Tuesday, October 21, 2014


I am a gypsy, I see firelies.
Around me they twist and turn, like smoke at Palestine.
Drifting from space to space, they carry light.
I cannot help wonder. Does the wind guide you? Or you the wind?

We met on a monsoon evening, in the city that never sleeps.
You were lost in darkness, tremors the wind brought,
Scared in a new surrounding, yet with excitement hard to hide,
You had seen me sing the songs, of the far away land.

I came to you like a firefly, for light I did bring to you.
With wonder you had listened to sonnets and wits, gifts I had received,
From places that you yearned to visit.

But in our conversations, I fell in love and you fell in awe.
There the mistake. For is it not wrong for the gypsy to fall in love?
Like stone eyed Franky says, 'Do they even know what love mean?'

Once struck, what can be more lethal than love?
It transforms your thoughts, it plagues your reason.
Your life becomes still, the purpose definite, to please her beautiful eyes.
You are no more a firefly, the restless and the wild,
That lit up Cusco for the Incas, on their way up the Piccu.

Love they do, for we carry songs and stories from a world they dream.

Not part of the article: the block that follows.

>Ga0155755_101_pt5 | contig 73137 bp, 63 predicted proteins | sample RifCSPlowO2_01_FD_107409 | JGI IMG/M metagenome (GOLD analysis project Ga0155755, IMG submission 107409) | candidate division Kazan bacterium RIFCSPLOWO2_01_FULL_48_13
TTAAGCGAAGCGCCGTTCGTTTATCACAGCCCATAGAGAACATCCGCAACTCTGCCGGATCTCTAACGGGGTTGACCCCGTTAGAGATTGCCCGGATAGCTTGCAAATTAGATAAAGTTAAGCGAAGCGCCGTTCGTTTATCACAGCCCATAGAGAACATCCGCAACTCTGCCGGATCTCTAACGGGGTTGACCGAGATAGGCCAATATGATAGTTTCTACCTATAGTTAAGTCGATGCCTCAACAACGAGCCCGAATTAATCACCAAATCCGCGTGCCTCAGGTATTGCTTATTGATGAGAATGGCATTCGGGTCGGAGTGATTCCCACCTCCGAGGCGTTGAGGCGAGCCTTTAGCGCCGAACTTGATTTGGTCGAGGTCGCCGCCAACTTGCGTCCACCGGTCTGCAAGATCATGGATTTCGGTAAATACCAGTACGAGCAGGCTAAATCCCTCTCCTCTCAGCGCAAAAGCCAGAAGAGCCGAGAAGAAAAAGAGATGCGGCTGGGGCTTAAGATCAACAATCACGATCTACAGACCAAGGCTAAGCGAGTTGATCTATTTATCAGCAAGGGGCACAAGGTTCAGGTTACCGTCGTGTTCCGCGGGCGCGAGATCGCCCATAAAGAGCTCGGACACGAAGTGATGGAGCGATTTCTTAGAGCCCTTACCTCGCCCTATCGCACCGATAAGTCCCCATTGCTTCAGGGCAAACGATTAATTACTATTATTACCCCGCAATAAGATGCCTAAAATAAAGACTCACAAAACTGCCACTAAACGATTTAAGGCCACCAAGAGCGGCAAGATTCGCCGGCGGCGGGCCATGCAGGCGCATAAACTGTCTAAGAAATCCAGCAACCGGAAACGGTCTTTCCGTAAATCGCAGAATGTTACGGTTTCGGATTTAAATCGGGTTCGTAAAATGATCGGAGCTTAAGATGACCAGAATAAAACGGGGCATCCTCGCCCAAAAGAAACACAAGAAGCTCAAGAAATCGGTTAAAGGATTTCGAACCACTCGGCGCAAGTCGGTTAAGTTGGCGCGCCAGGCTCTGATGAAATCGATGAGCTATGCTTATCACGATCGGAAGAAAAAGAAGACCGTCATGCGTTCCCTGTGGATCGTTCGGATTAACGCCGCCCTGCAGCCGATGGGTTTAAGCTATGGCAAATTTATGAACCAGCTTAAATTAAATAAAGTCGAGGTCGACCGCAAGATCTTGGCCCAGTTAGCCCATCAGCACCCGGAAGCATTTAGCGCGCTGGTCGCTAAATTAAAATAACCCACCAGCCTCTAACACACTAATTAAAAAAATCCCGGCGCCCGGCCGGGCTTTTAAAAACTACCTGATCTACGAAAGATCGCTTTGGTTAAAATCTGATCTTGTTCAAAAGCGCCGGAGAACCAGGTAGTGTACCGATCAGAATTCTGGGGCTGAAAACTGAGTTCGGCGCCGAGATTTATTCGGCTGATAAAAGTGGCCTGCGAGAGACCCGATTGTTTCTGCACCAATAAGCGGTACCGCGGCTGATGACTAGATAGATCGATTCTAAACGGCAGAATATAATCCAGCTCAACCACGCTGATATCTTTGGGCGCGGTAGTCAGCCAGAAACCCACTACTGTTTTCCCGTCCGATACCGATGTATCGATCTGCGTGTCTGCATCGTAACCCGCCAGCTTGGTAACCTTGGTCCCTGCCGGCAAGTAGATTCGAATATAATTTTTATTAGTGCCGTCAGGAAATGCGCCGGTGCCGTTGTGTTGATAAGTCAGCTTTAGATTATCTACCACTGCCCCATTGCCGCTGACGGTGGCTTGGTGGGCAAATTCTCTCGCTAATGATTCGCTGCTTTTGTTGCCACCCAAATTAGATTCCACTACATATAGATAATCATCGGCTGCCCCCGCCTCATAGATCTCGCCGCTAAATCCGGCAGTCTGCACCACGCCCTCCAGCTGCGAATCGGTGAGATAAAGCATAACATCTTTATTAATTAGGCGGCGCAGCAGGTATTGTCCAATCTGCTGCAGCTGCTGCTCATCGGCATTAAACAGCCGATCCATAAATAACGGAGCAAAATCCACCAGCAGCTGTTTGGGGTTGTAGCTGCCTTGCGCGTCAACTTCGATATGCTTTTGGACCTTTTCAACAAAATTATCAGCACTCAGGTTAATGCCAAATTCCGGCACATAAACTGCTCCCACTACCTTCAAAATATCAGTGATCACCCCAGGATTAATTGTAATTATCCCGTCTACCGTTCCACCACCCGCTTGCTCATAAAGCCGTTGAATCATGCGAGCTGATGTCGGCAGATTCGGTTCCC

From the distant lands, spirits we bring that makes wall speak.
But when we leave, the gypsies, nobody feels sad, no tears are shed.
We belong nowhere, we carry wisdom around the world.
But we will not be stopped, never asked to stay, nobody is a Jose Arcadio Buendía.

We shall part, no words need be exchanged, our existence a mere imagination.
Constructed in a fool's mind, who for a brief time, forgot what he was,
And lived in an illusion, a dream, that only love can conjure.
Look around, there is no one who wants us. Not even you.

I am a gypsy, I see firelies.
Green to yellow, yellow to blue, they constantly change,
Like the new moon sky, waltzing to the polar lights.
Sometimes I wonder, do lights guide you? Or you the lights?

I go away today, to entertain another world like all gypsies do.
It was never meant to be. Through the oceans I shall sail,
Mountains I shall pass. But at the town across the Table mountains,
I shall sing a new song, to those curious cross eyed wonderers,
How the pale waters of the Maggiore, or the winds at Wudang,
Could not wipe away, that feeling from this Gypsy's mind.


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